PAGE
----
The District Court's opinion is correct in all respects. The Cougar, if it is lucky, will find a happy new home within the borders of the Fifth Circuit.
(a) The following shall be subject to forfeiture to the United States and no property right shall exist in them:
(1) All controlled substances which have been manufactured, distributed, dispensed, or acquired in violation of this title.
(2) All raw materials, products, and equipment of any kind which are used, or intended for use, in manufacturing, compounding, processing, delivering, importing, or exporting any controlled substance in violation of this title.
(4) All conveyances, including aircraft, vehicles, or vessels, which are used, or are intended for use, to transport, or in any manner to facilitate the transportation, sale, receipt, possession, or concealment of property described in paragraph (1) or (2), except that-
(A) no conveyance used by any person as a common carrier in the transaction of business as a common carrier shall be forfeited under the provisions of this section unless it shall appear that the owner or other person in charge of such conveyance was a consenting party or privy to a violation of this title or title III; and
(B) no conveyance shall be forfeited under the provisions of this section by reason of any act or omission established by the owner thereof to have been committed or omitted by any person other than such owner while such conveyance was unlawfully in the possession of a person other than the owner in violation of the criminal laws of the United States, or of any State.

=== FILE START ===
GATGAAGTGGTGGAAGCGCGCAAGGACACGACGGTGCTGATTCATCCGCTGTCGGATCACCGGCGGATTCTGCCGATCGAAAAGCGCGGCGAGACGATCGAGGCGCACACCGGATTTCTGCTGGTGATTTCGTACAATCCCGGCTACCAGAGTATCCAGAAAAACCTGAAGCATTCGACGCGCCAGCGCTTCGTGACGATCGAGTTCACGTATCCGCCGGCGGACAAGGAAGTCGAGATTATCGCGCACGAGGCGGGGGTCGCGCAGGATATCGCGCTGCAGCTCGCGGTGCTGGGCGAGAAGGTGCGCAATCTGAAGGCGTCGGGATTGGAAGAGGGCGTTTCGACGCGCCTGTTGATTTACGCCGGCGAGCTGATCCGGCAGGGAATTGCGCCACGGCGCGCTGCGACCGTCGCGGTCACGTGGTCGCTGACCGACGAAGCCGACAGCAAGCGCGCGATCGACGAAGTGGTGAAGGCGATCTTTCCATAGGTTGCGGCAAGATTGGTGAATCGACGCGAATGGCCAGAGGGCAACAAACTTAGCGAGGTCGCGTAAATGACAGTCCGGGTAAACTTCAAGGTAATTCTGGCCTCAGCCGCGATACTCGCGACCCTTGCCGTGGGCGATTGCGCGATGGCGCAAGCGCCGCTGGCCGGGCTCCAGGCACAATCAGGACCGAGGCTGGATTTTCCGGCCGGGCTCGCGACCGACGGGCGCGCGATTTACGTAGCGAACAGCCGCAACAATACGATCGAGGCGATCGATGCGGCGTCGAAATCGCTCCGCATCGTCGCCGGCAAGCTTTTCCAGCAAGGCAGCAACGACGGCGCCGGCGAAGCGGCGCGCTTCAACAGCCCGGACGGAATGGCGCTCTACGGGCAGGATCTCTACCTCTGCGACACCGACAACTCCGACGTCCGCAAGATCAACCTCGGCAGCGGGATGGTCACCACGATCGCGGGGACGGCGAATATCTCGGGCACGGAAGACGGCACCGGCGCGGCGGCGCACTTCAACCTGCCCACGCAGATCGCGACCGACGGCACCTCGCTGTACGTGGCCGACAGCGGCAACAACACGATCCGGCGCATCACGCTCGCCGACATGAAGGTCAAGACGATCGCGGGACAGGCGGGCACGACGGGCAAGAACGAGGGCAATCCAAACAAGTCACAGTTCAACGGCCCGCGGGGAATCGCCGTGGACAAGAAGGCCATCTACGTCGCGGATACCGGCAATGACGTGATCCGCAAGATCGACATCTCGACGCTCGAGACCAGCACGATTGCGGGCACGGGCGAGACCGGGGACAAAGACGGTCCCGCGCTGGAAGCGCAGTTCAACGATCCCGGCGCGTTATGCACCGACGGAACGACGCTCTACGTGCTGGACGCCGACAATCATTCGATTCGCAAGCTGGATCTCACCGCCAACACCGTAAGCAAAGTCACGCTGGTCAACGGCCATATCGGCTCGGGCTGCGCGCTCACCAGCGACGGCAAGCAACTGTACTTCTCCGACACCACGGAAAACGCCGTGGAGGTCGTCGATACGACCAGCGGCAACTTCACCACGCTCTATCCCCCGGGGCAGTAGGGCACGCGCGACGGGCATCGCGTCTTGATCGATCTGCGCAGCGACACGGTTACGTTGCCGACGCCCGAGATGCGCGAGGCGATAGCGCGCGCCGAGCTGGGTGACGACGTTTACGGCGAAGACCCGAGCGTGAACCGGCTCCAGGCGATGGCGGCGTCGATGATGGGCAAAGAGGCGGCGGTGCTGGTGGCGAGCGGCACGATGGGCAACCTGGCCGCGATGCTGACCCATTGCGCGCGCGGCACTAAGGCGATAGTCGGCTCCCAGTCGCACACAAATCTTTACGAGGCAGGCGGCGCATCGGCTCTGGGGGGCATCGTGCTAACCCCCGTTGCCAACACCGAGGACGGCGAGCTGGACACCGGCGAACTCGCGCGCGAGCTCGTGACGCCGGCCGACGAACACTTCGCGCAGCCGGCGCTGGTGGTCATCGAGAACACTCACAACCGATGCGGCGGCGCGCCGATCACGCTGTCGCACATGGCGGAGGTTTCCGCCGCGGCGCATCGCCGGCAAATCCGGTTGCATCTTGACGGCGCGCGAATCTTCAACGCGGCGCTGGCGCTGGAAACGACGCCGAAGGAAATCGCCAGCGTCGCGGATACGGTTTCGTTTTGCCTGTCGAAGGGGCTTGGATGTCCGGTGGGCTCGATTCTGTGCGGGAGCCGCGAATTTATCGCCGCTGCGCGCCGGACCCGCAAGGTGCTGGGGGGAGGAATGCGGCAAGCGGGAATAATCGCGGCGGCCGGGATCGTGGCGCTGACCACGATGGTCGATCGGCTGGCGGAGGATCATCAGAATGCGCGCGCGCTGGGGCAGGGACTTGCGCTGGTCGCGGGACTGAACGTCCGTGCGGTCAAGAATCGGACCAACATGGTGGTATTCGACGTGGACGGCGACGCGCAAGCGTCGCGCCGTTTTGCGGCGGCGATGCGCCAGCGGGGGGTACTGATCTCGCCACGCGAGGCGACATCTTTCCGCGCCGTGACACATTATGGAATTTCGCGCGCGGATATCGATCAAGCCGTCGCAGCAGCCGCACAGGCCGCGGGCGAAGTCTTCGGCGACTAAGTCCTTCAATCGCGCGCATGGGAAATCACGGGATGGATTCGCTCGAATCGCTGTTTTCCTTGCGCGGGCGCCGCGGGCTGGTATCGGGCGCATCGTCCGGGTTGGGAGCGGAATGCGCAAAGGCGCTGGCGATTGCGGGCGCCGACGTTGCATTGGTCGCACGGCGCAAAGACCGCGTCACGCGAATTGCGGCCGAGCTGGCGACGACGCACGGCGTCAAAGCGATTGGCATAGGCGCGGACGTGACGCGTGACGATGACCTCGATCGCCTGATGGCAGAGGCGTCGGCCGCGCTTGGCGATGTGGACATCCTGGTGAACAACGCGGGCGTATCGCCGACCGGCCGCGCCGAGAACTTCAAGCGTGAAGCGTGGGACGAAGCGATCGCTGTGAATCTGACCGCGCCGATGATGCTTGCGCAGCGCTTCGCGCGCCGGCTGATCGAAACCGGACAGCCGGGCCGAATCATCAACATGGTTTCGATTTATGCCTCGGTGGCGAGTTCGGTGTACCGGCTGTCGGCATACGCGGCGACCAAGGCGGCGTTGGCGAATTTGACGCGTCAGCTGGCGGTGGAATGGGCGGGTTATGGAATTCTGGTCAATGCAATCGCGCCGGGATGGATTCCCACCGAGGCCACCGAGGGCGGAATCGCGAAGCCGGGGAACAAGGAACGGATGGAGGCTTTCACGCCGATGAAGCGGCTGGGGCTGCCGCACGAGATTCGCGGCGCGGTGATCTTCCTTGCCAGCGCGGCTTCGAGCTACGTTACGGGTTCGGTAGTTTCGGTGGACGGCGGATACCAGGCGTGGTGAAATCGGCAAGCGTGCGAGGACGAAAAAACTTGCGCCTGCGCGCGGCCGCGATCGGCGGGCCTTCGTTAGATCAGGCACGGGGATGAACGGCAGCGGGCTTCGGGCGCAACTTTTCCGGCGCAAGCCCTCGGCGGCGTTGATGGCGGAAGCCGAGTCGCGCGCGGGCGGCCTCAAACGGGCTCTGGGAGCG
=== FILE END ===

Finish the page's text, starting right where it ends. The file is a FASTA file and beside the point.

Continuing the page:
Seizure and forfeiture
Any vessel, vehicle, or aircraft which has been or is being used in violation of any provision of section 781 of this title, or in, upon, or by means of which any violation of said section has taken or is taking place, shall be seized and forfeited: Provided, That no vessel, vehicle, or aircraft used by any person as a common carrier in the transaction of business as such common carrier shall be forfeited under the provisions of this chapter unless it shall appear that (1) in the case of a railway car or engine, the owner, or (2) in the case of any other such vessel, vehicle, or aircraft, the owner or the master of such vessel or the owner or conductor, driver, pilot, or other person in charge of such vehicle or aircraft was at the time of the alleged illegal act a consenting party or privy thereto: Provided further, That no vessel, vehicle, or aircraft shall be forfeited under the provisions of this chapter by reason of any act or omission established by the owner thereof to have been committed or omitted by any person other than such owner while such vessel, vehicle, or aircraft was unlawfully in the possession of a person who acquired possession thereof in violation of the criminal laws of the United States, or of any State.
The probable cause necessary in a forfeiture proceeding is "a reasonable ground for belief of guilt, supported by less than prima facie proof but more than mere suspicion." U.S. v. One 1978 Chevrolet Impala, 614 F.2d 983 (5th Cir. 1980); U.S. v. One 1975 Ford Pickup Truck, 558 F.2d 755 (5th Cir. 1977); see also Patenotte v. United States, 266 F.2d 647 (5th Cir. 1959)